Two weeks after the Department of Environment and Natural Resources (DENR) has dismantled illegal fences and structures manned by armed men in the Upper Marikina Watershed, a conservation group lamented that private guards were still seen patrolling the area.
The Masungi Georeserve Foundation, which is managing the conservation of the site in Baras, Rizal, expressed concern that since the DENR-led demolition of structures last Oct. 25, private guards inside the protected area have more than doubled.
A show cause order was issued on October 26 by the Rizal Provincial Environment and Natural Resources Office but the Foundation reported that private guards are still patrolling at least 500 hectares of the watershed at present.
“We are very disturbed by this latest development right on the heels of the devastation (caused by) Ulysses, which is brought about by the denudation and abuse of the Upper Marikina Watershed,” Masungi’s managing trustee Ann Dumaliang said.
On November 9, the group observed “suspicious movements by unidentified and unpermitted individuals (which) prompted a pursuit with army conservation partners.”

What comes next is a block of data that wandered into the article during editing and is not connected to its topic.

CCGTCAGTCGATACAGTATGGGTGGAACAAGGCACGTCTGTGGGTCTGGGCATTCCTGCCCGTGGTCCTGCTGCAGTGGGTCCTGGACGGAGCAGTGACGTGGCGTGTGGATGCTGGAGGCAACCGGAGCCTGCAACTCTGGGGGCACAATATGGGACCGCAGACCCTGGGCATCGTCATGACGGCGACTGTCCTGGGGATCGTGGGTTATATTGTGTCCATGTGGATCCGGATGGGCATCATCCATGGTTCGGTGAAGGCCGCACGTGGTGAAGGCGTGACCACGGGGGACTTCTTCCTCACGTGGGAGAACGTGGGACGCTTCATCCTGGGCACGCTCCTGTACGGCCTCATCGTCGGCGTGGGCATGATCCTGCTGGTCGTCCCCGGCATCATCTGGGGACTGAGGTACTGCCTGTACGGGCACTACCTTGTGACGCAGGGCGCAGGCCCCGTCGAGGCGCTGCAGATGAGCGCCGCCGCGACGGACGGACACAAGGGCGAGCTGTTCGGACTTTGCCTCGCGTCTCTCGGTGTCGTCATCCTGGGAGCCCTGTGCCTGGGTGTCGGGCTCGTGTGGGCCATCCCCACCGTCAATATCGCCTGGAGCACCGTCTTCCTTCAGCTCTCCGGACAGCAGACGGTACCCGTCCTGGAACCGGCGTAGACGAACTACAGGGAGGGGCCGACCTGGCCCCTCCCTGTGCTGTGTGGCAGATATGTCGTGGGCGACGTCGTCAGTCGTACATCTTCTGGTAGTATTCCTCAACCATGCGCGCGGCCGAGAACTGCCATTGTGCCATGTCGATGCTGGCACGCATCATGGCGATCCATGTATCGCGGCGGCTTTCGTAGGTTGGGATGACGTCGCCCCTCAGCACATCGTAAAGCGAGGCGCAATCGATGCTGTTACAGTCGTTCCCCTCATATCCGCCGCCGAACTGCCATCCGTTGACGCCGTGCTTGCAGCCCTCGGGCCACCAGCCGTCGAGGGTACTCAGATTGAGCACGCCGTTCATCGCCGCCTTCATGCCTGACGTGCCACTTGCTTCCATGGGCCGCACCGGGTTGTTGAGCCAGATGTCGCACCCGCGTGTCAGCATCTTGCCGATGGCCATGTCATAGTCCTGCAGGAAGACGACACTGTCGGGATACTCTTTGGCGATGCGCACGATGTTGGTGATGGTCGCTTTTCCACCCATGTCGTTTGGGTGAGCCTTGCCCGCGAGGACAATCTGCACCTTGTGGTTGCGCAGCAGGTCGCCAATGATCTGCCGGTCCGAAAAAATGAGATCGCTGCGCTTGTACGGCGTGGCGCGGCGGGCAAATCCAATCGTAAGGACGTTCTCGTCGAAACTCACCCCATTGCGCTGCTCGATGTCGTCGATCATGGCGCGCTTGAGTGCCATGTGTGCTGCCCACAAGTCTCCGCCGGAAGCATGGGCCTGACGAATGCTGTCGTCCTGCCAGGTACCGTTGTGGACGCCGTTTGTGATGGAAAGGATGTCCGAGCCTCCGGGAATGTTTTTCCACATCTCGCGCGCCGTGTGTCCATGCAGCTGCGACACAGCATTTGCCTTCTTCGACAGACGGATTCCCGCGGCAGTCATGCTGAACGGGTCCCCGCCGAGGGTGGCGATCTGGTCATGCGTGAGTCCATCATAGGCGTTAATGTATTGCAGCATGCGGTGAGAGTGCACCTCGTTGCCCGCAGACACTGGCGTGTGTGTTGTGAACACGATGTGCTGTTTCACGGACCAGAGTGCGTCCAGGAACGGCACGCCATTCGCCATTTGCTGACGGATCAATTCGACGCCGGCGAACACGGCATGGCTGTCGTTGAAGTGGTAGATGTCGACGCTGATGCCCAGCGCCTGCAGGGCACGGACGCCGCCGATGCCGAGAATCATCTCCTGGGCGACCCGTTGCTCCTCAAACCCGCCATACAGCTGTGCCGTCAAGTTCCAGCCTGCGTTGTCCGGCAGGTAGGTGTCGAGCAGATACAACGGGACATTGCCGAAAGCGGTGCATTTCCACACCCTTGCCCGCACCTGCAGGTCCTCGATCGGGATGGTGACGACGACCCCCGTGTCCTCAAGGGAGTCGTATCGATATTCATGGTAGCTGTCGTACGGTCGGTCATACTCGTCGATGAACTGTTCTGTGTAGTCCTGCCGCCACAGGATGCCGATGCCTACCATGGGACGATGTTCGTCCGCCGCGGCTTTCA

Dumaliang said she was threatened with harm by the group of men.
The Masungi Georeserve Foundation said a statement dated October 30, 2020 was signed by 24 tribal elders, chieftains, and officers of the Tribong Dumagat-Remontados ng Antipolo denying involvement in the deployment of armed guards by a private firm, which the company earlier claimed that the tribe asked for “help in the deployment of security guards.”
Despite repeated requests, the private company still could not present any legal document or permit to justify their occupation and actions within the watershed, the group said.
Even before the Masungi Geopark, the joint reforestation project of Masungi and the DENR, the Upper Marikina River Basin Protected Landscape was already declared a protected area in 2011 and occupation, sale, disposition, and other destructive activities therein have been prohibited since 1904 due to its importance as a watershed reservation.
The Philippines is one of the most vulnerable nations to the harrowing effects of climate change, and protecting people starts with protecting the integrity of our forests and ecosystems which shield us from floods, landslides, and pandemics, the Masungi Georeserve Foundation said.
“The presence of armed guards and arbitrary occupation of forest land pose a threat to the safety park rangers and volunteers and disrupt urgent restoration work.
In the past months and throughout the COVID-19 (coronavirus) pandemic, rising cases of illegal logging, charcoal-making, and illegal occupation have been monitored in reforestation areas, necessitating increased monitoring and protection efforts in high-risk zones,” it added.
The Masungi Geopark aims to restore and rewild 2,700 hectares of degraded lands around the Masungi limestone formation.